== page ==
Utility debuted its BodyWorn wearable camera, which works with the company's in-car routers and its other products to create what it calls "the Engine." The public face of the Engine is the BodyWorn wearable evidence capture system, which triggers from signals sent by the in-car systems. Dispatch can also start a recording. BodyWorn features an internal GPS and an accelerometer. Using the company's 4G LTE Rocket Router inside the car, the BodyWorn can stream live video. Another interesting feature of the BodyWorn is voice recognition, which allows officers to activate a recording or manipulate the controls hands free.
Vievu showed a new feature on its LE3 systems that allows the camera to stream live video. It sends a signal to the wearer's smartphone and sends the video out over high-speed cellular data networks. The company also announced that it is partnering with Microsoft on a CJIS-compliant cloud storage version of its Veripatrol software.
WatchGuard debuted its new Vista HD wearable camera, which captures 720p high-definition video. Vista has a 130-degree wide angle field of view and an adjustable lens that rotates 28 degrees so it can be aimed from a variety of mounting positions. Record time for HD video is six hours. A display on top of the Vista unit communicates to the user the battery level, memory status, number of recordings, current recording duration, and other information. Available in March, Vista is fully integrated with the company's in-car systems and evidence management software. It uploads and charges from the same docking base.
Wolfcom showed its Wolfcom Vision body-worn camera. The device captures video evidence at 1080p HD resolution in a full 16:9 aspect ratio. It also features a rotatable wide-angle lens. This lens makes it possible for users to locate the camera in a number of different positions, including an above-the-shoulder view. A docking station is available for uploading the files to Wolfcom Management Software.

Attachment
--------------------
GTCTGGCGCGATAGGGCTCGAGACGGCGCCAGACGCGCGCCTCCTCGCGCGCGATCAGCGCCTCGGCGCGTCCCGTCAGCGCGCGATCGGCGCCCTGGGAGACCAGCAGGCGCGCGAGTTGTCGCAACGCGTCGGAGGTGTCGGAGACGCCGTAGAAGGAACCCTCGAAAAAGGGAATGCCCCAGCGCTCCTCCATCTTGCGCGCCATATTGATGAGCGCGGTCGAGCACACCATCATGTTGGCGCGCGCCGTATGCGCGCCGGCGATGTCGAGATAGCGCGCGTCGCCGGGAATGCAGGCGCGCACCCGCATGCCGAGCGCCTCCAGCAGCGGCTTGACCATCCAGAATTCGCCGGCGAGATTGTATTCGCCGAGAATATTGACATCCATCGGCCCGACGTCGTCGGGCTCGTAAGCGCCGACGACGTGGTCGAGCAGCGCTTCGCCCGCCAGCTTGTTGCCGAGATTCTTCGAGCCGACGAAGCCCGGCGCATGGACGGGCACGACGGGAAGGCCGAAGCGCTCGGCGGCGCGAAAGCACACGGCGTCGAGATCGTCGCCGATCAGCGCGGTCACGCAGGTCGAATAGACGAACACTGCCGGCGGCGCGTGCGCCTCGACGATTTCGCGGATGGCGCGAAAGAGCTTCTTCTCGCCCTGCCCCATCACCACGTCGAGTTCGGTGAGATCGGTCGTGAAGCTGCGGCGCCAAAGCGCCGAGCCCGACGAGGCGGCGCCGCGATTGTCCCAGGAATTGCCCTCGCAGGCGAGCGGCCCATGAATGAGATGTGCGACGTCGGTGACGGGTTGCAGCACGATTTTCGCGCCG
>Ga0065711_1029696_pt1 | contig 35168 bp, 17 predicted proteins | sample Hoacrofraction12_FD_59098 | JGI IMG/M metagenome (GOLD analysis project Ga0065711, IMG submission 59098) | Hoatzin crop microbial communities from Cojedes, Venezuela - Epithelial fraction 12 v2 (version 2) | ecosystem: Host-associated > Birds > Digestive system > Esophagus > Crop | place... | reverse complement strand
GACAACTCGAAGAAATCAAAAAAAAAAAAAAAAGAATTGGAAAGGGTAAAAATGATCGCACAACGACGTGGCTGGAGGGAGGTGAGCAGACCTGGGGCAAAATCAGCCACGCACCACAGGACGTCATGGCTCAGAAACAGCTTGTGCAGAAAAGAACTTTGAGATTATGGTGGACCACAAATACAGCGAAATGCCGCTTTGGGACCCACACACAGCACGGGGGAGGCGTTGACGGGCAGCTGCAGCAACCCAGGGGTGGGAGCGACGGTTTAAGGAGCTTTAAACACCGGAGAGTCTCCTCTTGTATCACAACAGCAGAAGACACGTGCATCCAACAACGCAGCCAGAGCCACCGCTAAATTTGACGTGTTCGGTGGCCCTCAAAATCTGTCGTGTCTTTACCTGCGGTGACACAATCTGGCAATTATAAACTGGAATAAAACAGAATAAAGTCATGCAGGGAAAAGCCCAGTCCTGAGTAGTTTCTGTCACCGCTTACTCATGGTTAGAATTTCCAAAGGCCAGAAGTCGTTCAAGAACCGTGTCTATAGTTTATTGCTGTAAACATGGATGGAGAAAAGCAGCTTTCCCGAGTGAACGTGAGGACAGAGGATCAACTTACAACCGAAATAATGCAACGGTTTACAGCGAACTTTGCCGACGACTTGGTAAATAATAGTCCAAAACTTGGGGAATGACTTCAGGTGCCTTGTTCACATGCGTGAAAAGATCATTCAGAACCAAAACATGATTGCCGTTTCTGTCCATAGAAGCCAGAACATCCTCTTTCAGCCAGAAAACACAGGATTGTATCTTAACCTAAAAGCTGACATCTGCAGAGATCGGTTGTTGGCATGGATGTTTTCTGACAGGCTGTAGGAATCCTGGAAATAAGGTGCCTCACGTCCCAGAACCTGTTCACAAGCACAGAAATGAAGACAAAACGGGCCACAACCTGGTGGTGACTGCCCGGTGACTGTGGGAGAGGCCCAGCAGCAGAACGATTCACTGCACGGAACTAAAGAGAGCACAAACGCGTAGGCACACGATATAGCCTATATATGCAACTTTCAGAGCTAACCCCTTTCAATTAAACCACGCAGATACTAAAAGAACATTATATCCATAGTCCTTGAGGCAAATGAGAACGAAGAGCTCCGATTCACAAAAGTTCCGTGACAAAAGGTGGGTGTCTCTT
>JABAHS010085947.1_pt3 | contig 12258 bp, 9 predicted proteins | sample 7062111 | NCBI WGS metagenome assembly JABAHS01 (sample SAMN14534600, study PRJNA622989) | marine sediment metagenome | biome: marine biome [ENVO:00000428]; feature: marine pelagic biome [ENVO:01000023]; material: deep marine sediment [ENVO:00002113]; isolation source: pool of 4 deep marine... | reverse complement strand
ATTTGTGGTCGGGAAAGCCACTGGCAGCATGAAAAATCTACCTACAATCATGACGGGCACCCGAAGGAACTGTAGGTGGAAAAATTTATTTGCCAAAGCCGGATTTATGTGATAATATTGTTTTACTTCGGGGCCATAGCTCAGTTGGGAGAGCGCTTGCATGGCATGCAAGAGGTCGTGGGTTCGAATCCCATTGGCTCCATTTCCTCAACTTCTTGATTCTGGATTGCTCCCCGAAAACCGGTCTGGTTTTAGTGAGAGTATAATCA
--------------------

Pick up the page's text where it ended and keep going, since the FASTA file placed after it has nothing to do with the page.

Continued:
Here's a look at some of the other cool products at IACP 2014 by category.
Devices and Software
Motorola Solutions showed a new mission-critical handheld LTE device, the LEX L10. The LEX L10 is essentially a smartphone, but it's one that was built specifically for law enforcement operations. It is not only more rugged than a consumer smartphone, it offers a number of features essential for mission-critical communications. The LEX L10 has Motorola's Public Safety Experience (PSX), which prioritizes incoming information based on what the responder is doing. Using Motorola's WAVE Workgroup Communication, the LEX L10 is interoperable with land-mobile radios. The LEX L10 also offers dynamic mapping and live video streaming. Features include a textured push-to-talk button, a 4.7-inch display, and a long-lasting battery.
Thin Blue Line showed a modular software system for Apple devices that includes e-citation and e-reporting capability. The software modules are CJIS and FIPS compliant, and they integrate via a secure cloud architecture with RMS systems and court platforms.
New Zealand's Wynyard Group showed its new Digital Evidence Investigator software at IACP. The product helps law enforcement process and analyze complex digital evidence from mobile phones, laptops, and other storage devices lawfully seized from suspects. The software forensically extracts and processes data held on devices such as call and text records, e-mails, Internet and social media history, and images and videos, while preserving all of the data in its original form.
In Car Video
Digital Ally introduced a new in-car video system in Orlando. The MicroVu is a compact—3 inches x 4.25 inches x 1 inch—system that is designed for easy installation and easy use. In addition to its compact size, the MicroVu offers a variety of high-end features, including HD evidence capture at resolutions of 1080p or 720p, RFID login, remote recording activation via wireless mic, pre-event recording, and enhanced low-light recording.
Kustom Signals showed a new controller for its G3 Vision in-car video system. The new Anywhere Monitor Controller (AMC) is a compact controller that can be mounted almost anywhere in the vehicle and is interchangeable so users can move an existing G3 Vision system into another car and easily convert it to the AMC.
Odds and Ends